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Low-Grade Chondrosarcoma of the Scapula: Limb-Sparing Partial Resection and Reconstruction

January 01, 2012

Contributors: Brett Hayden, MD; Camilo E Villalobos, MD; Andrew M Silverman, BS; James C Wittig, MD; James C Wittig, MD

Peer review has expired on this program. It is the viewer’s responsibility to determine the educational value of this historical content.
Peer review has expired on this program. It is the viewer’s responsibility to determine the educational value of this historical content.

Our video describes a 57-year-old man who presented with an enlarging mass on his left shoulder girdle. The mass had been painful and growing for 5 years, but for several months his symptoms had gotten worse and the mass much larger. On the physical exam, the patient presented with very good range of shoulder motion, although there was deltoid atrophy. Radiologic studies demonstrated a large mass (20 x 17 x 10 cm) arising from his left scapula. There was a stalk that had a radiographic appearance consistent with a secondary chondrosarcoma. The cartilaginous cavity was very thick, up to 5 cm in some areas. A biopsy demonstrated cartilaginous neoplasm. The patient underwent a wide resection of the left scapula and multiple muscle rotation flaps for soft tissue reconstruction and closure of dead space, including rotation of the latissimus dorsi muscle, rhomboid muscle, serratus anterior muscle, trapezius muscle, deltoid muscle, and teres major muscle. All margins were free of neoplasm. Four years after resection, the patient is pain-free. He is doing well, playing golf, and doing all exercises without any difficulty.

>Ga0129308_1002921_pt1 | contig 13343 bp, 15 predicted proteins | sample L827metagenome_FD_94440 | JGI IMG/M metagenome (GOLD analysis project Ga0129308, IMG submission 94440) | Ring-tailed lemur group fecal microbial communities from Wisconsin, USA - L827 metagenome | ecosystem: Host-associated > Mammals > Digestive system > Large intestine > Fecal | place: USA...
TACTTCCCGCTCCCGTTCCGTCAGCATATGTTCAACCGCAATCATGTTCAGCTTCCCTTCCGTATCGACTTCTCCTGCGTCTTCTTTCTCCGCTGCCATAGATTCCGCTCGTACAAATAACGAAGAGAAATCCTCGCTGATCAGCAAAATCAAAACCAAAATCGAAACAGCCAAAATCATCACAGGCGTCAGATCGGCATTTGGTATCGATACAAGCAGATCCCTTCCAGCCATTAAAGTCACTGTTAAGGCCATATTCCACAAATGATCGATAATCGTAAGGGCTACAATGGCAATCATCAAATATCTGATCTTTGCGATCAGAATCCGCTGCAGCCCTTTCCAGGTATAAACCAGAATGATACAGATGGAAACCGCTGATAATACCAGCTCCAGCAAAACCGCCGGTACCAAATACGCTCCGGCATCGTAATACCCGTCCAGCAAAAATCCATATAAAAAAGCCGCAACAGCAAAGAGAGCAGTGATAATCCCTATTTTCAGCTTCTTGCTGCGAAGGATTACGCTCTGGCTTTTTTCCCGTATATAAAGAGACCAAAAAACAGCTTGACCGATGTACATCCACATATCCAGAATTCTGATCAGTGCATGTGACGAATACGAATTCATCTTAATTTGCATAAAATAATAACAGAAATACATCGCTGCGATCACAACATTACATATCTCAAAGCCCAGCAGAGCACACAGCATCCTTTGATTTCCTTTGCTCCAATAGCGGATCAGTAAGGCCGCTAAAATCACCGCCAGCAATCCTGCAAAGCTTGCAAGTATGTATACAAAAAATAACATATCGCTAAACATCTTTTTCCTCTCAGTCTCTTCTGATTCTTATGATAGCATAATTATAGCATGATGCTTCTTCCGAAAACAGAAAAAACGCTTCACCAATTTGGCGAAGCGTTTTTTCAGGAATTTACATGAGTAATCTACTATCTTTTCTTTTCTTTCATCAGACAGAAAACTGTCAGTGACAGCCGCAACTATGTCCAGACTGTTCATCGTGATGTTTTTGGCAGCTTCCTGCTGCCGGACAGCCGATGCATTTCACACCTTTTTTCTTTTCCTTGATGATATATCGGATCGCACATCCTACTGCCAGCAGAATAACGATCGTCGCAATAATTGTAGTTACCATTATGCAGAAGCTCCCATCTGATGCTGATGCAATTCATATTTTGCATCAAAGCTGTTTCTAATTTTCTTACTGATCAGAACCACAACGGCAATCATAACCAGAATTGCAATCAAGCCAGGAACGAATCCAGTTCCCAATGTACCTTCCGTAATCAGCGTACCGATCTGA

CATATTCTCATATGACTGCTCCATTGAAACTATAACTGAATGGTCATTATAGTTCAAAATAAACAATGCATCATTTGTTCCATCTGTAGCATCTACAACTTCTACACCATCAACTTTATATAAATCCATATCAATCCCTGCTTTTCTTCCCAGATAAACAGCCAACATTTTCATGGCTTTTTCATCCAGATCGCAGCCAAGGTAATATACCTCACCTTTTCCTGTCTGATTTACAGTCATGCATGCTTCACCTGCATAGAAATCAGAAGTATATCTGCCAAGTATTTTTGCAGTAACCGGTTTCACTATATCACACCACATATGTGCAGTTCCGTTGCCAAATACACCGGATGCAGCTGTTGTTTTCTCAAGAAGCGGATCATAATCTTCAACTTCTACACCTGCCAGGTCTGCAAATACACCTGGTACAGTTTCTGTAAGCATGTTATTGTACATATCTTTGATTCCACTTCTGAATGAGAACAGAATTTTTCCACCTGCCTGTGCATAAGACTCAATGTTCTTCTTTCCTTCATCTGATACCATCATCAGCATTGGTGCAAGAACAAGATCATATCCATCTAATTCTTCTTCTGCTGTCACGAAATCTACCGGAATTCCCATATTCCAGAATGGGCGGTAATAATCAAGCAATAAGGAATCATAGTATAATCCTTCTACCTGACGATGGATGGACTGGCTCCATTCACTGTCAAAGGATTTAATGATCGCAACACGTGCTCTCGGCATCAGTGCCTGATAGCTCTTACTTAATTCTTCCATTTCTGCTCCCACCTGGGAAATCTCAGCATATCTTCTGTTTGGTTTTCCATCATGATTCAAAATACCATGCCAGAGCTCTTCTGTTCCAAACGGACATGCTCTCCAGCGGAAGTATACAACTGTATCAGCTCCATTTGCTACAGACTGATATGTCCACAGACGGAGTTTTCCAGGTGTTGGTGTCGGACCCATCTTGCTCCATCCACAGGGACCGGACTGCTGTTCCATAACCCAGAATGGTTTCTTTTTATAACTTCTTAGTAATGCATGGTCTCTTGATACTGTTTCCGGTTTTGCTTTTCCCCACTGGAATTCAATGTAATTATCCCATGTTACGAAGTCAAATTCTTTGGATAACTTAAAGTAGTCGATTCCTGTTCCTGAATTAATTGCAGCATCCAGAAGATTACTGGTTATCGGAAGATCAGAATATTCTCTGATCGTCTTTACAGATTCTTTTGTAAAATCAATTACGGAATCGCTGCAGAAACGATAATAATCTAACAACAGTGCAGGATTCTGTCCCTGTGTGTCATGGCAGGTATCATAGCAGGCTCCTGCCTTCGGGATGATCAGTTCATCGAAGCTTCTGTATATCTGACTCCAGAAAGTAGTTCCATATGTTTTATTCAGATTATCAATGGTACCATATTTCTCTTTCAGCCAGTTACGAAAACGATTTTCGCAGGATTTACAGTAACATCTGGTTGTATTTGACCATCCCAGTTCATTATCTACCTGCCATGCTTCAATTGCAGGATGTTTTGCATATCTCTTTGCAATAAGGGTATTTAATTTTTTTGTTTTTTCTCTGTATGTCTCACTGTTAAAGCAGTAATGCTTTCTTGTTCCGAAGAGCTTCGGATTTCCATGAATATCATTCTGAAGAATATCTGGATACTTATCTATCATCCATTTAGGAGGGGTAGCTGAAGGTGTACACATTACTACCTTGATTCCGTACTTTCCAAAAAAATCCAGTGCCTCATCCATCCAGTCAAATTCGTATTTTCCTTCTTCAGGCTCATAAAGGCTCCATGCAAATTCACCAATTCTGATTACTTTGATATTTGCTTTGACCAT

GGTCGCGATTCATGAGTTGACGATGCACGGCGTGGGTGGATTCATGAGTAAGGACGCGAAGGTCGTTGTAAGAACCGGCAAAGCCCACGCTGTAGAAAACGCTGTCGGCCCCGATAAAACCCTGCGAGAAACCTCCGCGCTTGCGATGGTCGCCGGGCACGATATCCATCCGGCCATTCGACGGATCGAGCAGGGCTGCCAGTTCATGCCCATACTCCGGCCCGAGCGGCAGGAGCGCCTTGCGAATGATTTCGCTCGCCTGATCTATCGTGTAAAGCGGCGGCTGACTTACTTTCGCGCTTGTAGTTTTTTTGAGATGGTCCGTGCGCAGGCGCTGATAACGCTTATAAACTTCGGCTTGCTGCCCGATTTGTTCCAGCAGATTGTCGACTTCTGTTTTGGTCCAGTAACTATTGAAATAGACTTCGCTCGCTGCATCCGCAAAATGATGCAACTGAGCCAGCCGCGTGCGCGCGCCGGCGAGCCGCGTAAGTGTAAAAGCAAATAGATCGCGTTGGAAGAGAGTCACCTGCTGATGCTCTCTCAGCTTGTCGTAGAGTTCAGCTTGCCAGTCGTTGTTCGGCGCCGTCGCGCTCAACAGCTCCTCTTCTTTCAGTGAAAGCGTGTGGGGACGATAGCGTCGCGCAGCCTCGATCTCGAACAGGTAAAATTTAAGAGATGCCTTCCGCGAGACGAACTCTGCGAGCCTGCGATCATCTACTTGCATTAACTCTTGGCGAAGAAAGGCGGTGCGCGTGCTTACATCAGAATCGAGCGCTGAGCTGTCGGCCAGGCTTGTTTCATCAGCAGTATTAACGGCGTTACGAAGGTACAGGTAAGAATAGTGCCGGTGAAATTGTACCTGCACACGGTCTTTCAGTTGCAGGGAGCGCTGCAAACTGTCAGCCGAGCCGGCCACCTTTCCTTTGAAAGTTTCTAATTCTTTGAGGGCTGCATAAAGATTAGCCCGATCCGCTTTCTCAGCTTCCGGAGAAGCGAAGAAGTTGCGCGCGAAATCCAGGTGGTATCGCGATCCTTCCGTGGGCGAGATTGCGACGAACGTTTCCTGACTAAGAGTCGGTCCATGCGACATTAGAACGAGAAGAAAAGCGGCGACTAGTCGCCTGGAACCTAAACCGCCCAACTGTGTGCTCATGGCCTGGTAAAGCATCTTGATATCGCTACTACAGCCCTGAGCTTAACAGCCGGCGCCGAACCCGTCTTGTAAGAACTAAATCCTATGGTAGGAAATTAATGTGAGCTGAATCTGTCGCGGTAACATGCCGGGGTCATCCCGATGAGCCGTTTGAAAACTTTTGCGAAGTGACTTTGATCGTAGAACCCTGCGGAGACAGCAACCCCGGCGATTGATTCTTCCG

Results for "Shoulder and Elbow"

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